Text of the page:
Higher ed still searching for common approaches to handling sexual assault
- The Parent Toolkit profiles growing frustration from a University of North Carolina Chapel Hill student who says that six months after reporting and complying with a sexual assault investigation, the school has not taken action against her alleged attacker, a member of the university's football team.
- UNC officials say they have implemented policies to encourage reporting and awareness of campus sexual assault prevention, a growing area of emphasis for monitoring by the U.S. Department of Education.
- Some advocates say the ED interventions on sexual assault have created an environment where due process is a hindrance more than a right. A male student at the University of North Dakota was expelled for more than than a year after local police determined that he was not only innocent of a rape accusation, but that the claimant filed a false report.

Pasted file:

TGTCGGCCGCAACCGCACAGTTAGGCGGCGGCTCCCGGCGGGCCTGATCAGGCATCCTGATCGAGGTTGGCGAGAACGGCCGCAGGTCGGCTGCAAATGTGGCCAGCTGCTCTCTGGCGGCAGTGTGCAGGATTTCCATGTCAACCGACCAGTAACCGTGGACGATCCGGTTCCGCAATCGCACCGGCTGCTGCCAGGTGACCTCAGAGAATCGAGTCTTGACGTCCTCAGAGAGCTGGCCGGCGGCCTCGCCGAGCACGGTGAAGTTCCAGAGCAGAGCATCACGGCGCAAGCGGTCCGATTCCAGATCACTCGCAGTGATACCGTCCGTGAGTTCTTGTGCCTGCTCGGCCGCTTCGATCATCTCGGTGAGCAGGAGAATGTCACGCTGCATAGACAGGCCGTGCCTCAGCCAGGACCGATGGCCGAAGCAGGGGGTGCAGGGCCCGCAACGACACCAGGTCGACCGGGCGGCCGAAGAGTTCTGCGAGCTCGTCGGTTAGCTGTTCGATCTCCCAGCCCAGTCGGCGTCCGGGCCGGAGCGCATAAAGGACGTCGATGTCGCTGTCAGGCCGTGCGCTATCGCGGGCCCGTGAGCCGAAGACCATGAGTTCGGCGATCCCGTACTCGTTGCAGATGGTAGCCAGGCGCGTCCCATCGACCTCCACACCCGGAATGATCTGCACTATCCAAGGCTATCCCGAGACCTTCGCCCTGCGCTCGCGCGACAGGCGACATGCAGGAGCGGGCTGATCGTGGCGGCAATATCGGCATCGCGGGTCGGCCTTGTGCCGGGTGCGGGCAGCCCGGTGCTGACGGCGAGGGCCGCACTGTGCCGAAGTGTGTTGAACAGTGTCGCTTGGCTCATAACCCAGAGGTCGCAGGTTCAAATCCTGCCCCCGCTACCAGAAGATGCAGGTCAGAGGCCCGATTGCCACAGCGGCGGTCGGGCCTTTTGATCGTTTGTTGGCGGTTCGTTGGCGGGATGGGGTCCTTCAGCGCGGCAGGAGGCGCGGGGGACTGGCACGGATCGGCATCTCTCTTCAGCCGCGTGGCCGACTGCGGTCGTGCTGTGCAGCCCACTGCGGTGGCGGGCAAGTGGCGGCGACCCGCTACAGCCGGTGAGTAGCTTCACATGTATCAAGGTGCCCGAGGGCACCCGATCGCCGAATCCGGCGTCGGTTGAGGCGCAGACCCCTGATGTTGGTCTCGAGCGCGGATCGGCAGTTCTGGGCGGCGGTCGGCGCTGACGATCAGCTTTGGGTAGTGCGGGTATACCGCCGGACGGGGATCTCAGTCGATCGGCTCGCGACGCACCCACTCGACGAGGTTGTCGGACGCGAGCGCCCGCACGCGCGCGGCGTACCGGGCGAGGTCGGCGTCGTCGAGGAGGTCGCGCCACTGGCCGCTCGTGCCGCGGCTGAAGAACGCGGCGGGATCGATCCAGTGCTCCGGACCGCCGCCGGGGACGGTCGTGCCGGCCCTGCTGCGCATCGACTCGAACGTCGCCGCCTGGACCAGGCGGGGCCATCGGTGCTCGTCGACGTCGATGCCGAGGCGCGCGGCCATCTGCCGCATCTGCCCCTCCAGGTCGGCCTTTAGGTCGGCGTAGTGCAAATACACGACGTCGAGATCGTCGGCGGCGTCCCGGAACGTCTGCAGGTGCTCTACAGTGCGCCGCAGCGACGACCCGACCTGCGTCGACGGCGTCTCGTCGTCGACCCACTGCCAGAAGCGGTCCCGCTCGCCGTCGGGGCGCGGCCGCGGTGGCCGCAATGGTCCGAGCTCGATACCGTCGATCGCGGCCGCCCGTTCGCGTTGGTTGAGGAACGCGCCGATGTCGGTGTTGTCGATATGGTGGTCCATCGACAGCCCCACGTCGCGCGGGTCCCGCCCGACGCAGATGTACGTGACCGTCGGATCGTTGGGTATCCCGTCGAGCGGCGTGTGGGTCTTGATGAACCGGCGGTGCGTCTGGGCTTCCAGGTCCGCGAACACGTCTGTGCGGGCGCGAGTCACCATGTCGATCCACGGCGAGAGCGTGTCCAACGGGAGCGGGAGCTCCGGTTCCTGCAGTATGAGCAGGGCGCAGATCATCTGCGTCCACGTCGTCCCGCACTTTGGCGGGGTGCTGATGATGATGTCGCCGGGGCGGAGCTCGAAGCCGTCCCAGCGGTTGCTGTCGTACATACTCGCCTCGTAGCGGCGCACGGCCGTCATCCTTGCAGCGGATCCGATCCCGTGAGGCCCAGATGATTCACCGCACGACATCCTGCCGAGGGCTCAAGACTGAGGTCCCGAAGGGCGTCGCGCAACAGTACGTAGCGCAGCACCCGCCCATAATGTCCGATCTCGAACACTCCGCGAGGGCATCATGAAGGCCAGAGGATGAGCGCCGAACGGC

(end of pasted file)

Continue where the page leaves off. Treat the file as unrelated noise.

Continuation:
The number of lawsuits being filed against schools for improper procedures or due process violations continues to grow out of rape cases nationwide, but they still pale in comparison to the number of sexual assaults reported and not reported on campuses. That basic math will always drive the conversation about how school handle individual incidents, and how the federal government will proceed with making protections of students a primary issue in higher education.
For administrators, the only protections are constant awareness building campaigns about sexual assault, its definitions, the importance of reporting, and the penalties for individuals and the school associated with claims. No one can prevent sexual assault, but all campuses can make clear the institutional rejection of the act and the encouragement of communities to work against cultures which promote it.
- Parent Toolkit A hostile system? How colleges are responding to campus sexual assaults
- Education Dive Potential anti-male bias revives Title IX lawsuit